The orphan Cole wanders the world, seeking the fabled Underground City which he has promised his love Sigrid he will find. Somewhere else entirely, Niven sits in a palace garden taking lessons in astronomy and architecture, dreaming up ways to escape being married off to one of her father’s friends.
Cole’s story is pieced together from folk songs and fragments as he travels ever onwards towards his destiny: a new life even stranger than the one before. Niven too will learn what it means to leave the garden of childhood. Their world is one of witchcraft and wishing, wisdom and regret, as they slowly learn how much it is possible to love, and suffer for the sake of love.
Comic, grotesque, lyrical, and immensely readable, Tony Williams’s fantasy picaresque is a reader’s delight. A sweeping yarn through the darkest of ages, filled with rogues, lovers, murderers, swindlers, and saints.
‘Reading Cole the Magnificent is like being plunged into a bardo pond of another life, another time, and whenever I had to emerge I was desperate to get back to it. Williams forgoes fussy description in favour of a biblical immediacy, tangible detail and a collective consciousness that sweeps you up from the first page. Undoubtedly original, shockingly visceral and brutally funny – it delivers with interest on the promise of his debut and confirms Tony Williams as a novelist we’re lucky to exist alongside.’ —Luke Kennard
‘Williams does what few novelists dare to: he takes the form and he runs with it. The result is an extraordinary feat of imagination and daring; a novel of enormous heart, learning and wisdom. Cole's journey is a difficult one: trial snaps at the heels of travail. The reader may not realise it at first but Cole's tale, which runs in many directions, reveals a clearer path. This is a gently teasing, playful, mischievous novel – Williams seems at first to give the reader the tail of an animal to grab hold of and hang on when in fact (of course!) what we are holding is Williams' fine novel and the story it contains: a compass in our hands. In the end, it doesn't matter if we can't know for certain who Cole was: a more profound truth has surfaced: Cole, a man broken to pieces by a promise he was determined to keep, is remade. He shows us what it is to live.’ —Guinevere Glasfurd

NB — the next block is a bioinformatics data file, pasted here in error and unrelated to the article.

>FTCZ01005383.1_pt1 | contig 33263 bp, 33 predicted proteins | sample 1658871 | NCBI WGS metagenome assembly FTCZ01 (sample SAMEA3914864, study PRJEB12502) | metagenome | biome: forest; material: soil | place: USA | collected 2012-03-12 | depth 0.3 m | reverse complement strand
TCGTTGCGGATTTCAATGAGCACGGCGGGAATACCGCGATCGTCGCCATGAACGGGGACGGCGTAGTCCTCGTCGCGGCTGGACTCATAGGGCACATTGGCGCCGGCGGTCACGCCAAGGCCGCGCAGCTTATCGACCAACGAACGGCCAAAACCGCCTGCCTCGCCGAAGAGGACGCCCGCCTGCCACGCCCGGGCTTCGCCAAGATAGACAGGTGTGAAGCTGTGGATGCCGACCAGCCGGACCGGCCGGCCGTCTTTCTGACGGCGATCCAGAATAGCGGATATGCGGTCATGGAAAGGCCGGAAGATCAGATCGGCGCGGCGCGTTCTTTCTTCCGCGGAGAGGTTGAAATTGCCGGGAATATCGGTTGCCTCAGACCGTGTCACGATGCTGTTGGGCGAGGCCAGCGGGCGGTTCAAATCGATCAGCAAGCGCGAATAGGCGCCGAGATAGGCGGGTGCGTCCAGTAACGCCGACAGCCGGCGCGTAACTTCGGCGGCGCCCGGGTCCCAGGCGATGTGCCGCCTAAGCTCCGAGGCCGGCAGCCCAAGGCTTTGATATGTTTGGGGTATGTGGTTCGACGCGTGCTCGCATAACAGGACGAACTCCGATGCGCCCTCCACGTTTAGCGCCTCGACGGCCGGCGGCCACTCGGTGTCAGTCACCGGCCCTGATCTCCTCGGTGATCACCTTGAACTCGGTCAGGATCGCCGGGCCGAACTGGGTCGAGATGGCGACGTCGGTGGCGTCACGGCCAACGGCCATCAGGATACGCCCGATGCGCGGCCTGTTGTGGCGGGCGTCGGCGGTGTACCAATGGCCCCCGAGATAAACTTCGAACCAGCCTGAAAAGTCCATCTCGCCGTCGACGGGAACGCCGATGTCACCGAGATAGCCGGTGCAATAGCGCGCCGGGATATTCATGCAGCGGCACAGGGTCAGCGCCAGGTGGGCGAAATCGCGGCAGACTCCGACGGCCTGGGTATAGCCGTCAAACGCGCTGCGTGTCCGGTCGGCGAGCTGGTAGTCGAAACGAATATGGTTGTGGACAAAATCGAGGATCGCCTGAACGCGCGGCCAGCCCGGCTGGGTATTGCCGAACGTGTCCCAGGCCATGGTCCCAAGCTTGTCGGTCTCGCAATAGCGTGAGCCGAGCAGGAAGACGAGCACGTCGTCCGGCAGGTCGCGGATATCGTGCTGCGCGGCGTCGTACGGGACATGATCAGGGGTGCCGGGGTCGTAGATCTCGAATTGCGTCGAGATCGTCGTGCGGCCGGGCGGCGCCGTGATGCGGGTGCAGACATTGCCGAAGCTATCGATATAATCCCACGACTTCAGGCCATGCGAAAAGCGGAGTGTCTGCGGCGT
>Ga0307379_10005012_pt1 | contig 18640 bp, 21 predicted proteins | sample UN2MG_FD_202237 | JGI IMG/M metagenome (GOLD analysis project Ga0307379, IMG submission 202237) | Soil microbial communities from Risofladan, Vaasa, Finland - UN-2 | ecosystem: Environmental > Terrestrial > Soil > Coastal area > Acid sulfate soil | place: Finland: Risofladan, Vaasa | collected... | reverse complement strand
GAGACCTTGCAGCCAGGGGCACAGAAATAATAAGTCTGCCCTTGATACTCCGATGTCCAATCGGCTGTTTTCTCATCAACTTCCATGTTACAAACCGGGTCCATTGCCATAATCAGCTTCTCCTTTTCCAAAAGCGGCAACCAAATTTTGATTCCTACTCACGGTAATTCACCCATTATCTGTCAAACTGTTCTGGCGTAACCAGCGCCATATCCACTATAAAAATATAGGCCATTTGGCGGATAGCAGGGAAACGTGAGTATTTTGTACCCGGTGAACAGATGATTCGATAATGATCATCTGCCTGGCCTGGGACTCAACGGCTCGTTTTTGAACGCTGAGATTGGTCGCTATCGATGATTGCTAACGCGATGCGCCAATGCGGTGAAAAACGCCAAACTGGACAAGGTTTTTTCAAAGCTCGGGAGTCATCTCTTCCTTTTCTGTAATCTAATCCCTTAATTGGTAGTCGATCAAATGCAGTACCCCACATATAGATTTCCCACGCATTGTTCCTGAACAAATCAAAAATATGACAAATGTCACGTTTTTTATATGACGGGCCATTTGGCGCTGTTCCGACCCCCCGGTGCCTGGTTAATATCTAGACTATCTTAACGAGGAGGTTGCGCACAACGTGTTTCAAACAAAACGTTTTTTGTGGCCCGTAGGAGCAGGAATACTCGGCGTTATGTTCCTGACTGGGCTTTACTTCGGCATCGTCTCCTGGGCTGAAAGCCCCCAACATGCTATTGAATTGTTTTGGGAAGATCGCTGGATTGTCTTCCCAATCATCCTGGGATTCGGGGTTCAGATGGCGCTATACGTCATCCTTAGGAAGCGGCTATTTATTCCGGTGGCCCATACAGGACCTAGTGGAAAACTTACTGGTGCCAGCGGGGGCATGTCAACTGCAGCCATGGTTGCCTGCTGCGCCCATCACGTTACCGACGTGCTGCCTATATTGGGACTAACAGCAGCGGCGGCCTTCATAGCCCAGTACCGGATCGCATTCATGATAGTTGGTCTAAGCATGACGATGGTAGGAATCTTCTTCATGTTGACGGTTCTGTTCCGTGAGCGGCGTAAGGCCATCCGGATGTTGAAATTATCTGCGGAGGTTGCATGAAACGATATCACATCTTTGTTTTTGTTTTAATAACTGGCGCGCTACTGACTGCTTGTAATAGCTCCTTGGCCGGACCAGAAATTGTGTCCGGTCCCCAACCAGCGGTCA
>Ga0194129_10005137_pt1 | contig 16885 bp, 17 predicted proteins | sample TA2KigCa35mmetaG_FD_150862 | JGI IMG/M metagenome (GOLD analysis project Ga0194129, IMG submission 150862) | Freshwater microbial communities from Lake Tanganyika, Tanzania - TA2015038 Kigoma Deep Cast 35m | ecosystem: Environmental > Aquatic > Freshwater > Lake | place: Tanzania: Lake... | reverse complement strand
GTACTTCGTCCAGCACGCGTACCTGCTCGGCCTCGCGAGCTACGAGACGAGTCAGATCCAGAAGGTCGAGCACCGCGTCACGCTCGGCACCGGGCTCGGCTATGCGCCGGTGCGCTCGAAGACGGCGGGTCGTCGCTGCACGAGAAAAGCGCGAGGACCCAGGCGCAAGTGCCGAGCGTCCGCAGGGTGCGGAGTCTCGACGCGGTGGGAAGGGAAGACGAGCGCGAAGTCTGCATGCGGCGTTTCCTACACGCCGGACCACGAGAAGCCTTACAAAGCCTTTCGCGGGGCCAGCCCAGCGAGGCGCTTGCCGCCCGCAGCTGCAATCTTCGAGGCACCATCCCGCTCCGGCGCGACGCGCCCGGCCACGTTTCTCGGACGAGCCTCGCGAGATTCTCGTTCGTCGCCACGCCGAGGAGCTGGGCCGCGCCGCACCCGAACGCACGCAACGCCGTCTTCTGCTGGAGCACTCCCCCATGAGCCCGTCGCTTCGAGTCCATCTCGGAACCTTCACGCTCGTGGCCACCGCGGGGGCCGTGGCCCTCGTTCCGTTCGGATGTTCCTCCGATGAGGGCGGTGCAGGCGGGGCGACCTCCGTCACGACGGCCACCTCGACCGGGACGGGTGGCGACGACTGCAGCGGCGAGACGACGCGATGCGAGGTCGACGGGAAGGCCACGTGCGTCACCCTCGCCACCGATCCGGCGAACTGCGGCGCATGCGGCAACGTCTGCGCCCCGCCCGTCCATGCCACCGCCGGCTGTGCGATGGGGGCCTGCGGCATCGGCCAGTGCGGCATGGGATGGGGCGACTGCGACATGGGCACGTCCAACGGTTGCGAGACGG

‘Cole the Magnificent is a picaresque, fantastical tale of the life (or lives) of a man, Cole, following his adventures as he progresses through a mythical pre-Norman Britain, from adolescence to old age, and beyond. It is episodic and poetic, by turns evoking Norse saga tradition and then putting post-modern quotation marks around it. Hard to encapsulate, it is sweeping, tricksy, violent, elegant, substantial, trifling, virtuoso, whimsical, colourful, deadpan, infuriating and nonsensical. It is, in its way, brilliant, but may not be for everyone.’ —Bernard Hughes, The Arts Desk
‘Tony Williams has successfully used the medium of literature to weave in and out of the life of the average person, re-creating those lives for our reading pleasure. The emotion, humour and awkwardness in these tales is the closest thing to real-life I have read in an extremely long time and I would certainly recommend this book to anyone looking for a good book that will keep you on your toes.’ —Sabotage Reviews
‘A brutal, funny and heart-rending book, it hurtles towards its fate with unremitting pace, energy and cheek.’ —Isy Suttie
‘This is a brutal book. Upon closing the last page, I felt like I had been hit by a truck. But it’s one I’d recommend to anyone. At least, anyone over the age of 18. I hope Williams has more up of this superb writing up his sleeve for us. And maybe next time I’ll figure out how he manages it.’ —Murder Underground Broke The Camel's Back
‘This novel by Tony Williams is completely magnificent. It's based on the Icelandic saga of Grettir the Strong and is set on a housing estate in Sheffield. It's horrifyingly, scabrously funny. It's one of the most distinctive and addictively readable prose voices I've encountered since Magnus Mills. If there was any justice it would be as big as Trainspotting.’ —Luke Kennard
‘Aidan is a violent thug, but also has a heartbreaking gentleness. We rattle through the plot at 100mph, but everything is described in vivid detail. Everything is ugly and sordid, but everything is captivating and beautiful. And this is achieved seamlessly. Nutcase is one of those books that feels effortless; so natural that you don’t see the brushstrokes behind the masterpiece.’ —Anna Craig, Sheffield Telegraph
‘A powerful, if disturbing, book that will remain with you long after you finish it.’ —Blue Book Balloon